Earlier this week while checking out at the supermarket, the clerk asked me, “Would you like to save 10% today by opening our store credit card?”
“No thank you. I have enough credit cards,” I replied.
How many credit cards is enough? At what point does having too much credit hurt your score and dock points?
If you plan to apply for a home or auto loan in the near future, these are very important questions, because credit cards play a major role in determining your score. And your score dictates whether or not you qualify for the best loan at the best interest rate.
Too Much Credit Lowers Your Credit Score
“I have 17 relationships,” said a woman who wanted to buy a home. I had asked about her credit and was dismayed to learn how over-extended she was. Not only did she carry too much debt, but her abundance of credit cards put her in a below-average credit rating.
There are two ways having too much credit harms your score:
- If your balance-to-limit ratio is even one dollar over 50 percent, you are losing credit points. If your balance is 80 percent or higher, you are losing even more points. On the other hand, if your balance is below 30 percent of the limit, you gain points.
- If you have too many open accounts, your score might suffer, because you have the potential to bury yourself in debt — especially if some of the accounts are newly opened. On the other hand, if you have had ten open accounts for ten years and you have managed them perfectly, then you can still have a top score.
Three open credit cards is good. Three is enough. You want at least two of those three to be a major card, such as Visa, MasterCard, or Discover. Individual store cards such as Target and Macy’s are not major cards; therefore, they are not weighted as heavily. When you have two major credit cards, you don’t need a wallet full of individual store cards.
If you have maintained perfect credit for over three years with five to ten cards, you should be fine. Do not close your longstanding major credit cards, because they are giving you valuable credit score points. On the other hand, if you have 17 “relationships,” close some of those store cards, and ask for it to be reported as “closed by consumer request.”
Too Little Credit is Bad for Getting a Mortgage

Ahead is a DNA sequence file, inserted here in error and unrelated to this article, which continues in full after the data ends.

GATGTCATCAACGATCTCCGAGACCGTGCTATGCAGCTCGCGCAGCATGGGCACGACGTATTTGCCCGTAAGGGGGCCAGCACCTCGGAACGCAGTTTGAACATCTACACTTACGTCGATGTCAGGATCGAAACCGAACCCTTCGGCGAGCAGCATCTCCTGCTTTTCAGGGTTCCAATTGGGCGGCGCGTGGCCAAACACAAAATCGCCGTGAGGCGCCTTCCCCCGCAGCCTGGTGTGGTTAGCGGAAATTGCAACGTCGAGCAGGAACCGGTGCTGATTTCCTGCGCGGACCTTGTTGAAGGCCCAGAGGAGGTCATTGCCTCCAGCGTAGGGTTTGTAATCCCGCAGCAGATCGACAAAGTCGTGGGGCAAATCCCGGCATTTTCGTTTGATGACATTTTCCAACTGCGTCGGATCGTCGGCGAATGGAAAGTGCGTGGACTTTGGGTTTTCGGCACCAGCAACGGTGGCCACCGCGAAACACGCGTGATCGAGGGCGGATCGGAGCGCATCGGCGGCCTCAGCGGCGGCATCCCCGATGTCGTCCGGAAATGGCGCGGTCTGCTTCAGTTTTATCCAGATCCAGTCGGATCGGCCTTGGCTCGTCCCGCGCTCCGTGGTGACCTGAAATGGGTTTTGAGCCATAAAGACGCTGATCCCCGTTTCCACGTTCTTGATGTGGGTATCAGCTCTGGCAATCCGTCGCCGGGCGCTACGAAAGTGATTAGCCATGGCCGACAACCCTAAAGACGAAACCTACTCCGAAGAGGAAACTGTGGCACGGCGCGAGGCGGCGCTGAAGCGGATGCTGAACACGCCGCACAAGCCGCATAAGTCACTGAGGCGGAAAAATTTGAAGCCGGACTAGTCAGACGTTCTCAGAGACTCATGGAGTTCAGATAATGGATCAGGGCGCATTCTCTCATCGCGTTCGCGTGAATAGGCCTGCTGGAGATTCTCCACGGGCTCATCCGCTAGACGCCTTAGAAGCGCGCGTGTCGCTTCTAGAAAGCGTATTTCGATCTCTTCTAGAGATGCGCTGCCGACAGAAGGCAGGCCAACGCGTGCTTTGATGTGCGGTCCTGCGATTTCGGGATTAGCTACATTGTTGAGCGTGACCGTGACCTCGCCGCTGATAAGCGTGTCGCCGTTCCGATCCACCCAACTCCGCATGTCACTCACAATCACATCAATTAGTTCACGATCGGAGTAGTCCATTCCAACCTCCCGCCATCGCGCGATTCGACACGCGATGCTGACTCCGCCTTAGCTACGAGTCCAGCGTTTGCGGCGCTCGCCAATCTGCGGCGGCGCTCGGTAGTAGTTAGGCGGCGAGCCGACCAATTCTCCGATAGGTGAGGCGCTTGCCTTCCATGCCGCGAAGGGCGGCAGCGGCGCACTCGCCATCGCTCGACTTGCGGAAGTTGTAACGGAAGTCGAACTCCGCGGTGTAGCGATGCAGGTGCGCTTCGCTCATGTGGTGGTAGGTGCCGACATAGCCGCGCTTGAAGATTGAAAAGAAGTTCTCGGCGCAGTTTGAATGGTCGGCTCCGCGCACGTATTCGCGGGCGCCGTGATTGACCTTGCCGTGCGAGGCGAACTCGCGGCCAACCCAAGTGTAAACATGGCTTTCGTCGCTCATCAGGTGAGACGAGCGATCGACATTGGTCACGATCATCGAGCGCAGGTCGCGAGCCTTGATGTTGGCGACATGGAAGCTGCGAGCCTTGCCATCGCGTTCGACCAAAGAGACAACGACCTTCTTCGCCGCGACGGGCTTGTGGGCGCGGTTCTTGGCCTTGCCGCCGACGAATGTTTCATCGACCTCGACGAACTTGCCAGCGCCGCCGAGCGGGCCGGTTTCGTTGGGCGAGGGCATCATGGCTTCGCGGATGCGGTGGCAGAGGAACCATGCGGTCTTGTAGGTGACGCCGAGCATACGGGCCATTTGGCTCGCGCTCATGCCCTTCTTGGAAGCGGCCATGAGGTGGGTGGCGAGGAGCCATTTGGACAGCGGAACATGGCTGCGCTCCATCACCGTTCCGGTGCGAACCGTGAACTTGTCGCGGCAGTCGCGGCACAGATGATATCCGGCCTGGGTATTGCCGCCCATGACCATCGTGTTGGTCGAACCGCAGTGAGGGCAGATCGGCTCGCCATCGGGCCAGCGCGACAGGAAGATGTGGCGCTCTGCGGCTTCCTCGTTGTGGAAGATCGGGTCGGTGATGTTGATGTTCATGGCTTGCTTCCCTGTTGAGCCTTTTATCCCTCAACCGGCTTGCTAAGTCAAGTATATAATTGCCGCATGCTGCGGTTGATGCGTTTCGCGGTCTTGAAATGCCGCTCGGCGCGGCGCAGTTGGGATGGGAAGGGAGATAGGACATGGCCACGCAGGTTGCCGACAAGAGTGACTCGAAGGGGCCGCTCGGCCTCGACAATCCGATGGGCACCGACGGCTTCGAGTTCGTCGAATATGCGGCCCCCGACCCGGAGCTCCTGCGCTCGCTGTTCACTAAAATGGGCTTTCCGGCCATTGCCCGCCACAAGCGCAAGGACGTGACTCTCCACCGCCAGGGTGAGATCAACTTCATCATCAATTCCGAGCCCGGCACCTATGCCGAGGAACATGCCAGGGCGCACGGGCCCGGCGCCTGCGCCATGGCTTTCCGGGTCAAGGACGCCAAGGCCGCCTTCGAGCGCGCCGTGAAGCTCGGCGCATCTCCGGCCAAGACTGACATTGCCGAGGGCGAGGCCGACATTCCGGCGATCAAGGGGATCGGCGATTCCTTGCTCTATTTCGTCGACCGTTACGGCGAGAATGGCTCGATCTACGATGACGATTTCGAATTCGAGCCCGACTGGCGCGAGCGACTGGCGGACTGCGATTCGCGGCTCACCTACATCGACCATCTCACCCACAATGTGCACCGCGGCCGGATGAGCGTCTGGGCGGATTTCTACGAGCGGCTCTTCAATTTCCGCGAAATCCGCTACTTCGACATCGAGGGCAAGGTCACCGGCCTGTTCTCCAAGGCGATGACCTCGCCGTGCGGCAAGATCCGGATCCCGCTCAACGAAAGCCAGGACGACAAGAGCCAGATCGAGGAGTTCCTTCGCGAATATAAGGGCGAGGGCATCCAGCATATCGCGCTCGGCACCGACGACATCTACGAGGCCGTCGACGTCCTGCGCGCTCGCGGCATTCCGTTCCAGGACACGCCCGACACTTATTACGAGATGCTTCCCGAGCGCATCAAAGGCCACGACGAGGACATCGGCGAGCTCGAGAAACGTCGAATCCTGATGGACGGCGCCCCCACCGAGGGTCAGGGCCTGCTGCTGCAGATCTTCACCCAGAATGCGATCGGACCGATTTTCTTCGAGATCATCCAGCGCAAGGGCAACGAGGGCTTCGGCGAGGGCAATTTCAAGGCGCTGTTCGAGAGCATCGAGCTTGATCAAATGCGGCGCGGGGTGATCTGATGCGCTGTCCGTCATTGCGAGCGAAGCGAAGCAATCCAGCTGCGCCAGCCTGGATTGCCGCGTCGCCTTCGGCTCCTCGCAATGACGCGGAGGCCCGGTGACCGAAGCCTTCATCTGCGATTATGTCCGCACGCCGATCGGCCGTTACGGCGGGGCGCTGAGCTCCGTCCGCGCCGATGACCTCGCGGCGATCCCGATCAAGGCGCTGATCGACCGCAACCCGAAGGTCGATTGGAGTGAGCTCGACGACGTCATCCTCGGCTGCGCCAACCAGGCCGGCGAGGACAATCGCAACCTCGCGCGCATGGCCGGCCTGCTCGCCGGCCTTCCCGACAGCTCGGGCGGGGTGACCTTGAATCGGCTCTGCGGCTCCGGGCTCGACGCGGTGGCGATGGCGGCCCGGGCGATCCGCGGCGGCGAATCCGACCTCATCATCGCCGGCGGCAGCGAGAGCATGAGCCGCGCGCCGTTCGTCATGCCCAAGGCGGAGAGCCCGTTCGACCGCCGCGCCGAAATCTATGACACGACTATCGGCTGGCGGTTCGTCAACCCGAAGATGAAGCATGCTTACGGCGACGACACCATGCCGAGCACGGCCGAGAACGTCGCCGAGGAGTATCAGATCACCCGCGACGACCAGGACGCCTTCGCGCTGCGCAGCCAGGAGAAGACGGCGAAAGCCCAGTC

Whether you want to borrow half of a million dollars or less than a hundred thousand dollars, mortgage lenders want to see that you have a track record of managing credit. One credit card is not enough to establish a strong credit pattern.
FHA wants at least two credit accounts to obtain a mortgage. Conventional loans (the preferred loan) wants at least three credit accounts. These accounts need to be established for at least six months in order to count toward your score.
Debit cards do not establish credit or go on your credit report. Therefore, a debit card does not give you credit score points.
Get Smart About Your Credit!
Don’t be in the dark about your personal credit rating. Learn the rules so you can control your own credit score. If you have made mistakes in the past, you can start today in establishing perfect credit for your future. If your credit report contains errors, take action now and get it cleared up. Don’t procrastinate, because the credit bureaus have 30 days to investigate and respond to your request. And if they don’t get it right the first time, you might have to send a second letter.
Don’t make the colossal error of ordering your credit online. Write that down and remember it. You give up important rights when you order online. Attorneys and certified credit repair specialists do not order online, and neither must you.
Your credit score is vitally important. Not only does it dictate whether or not you can buy a home of your own, it also influences your auto insurance premium, your fire insurance premium, auto financing, and more.
Listen Up! Credit cards are not your friends. Do not collect them like you’re collecting buddies. Credit cards are like razor sharp tools that have the ability to help or hurt.
There is much more to be said about credit, and I will continue to write posts. In the meantime, please help me educate good folks by posting to Facebook, Twitter, and passing on the website address http://www.AskCarolynWarren.com.
Thank you and use credit wisely!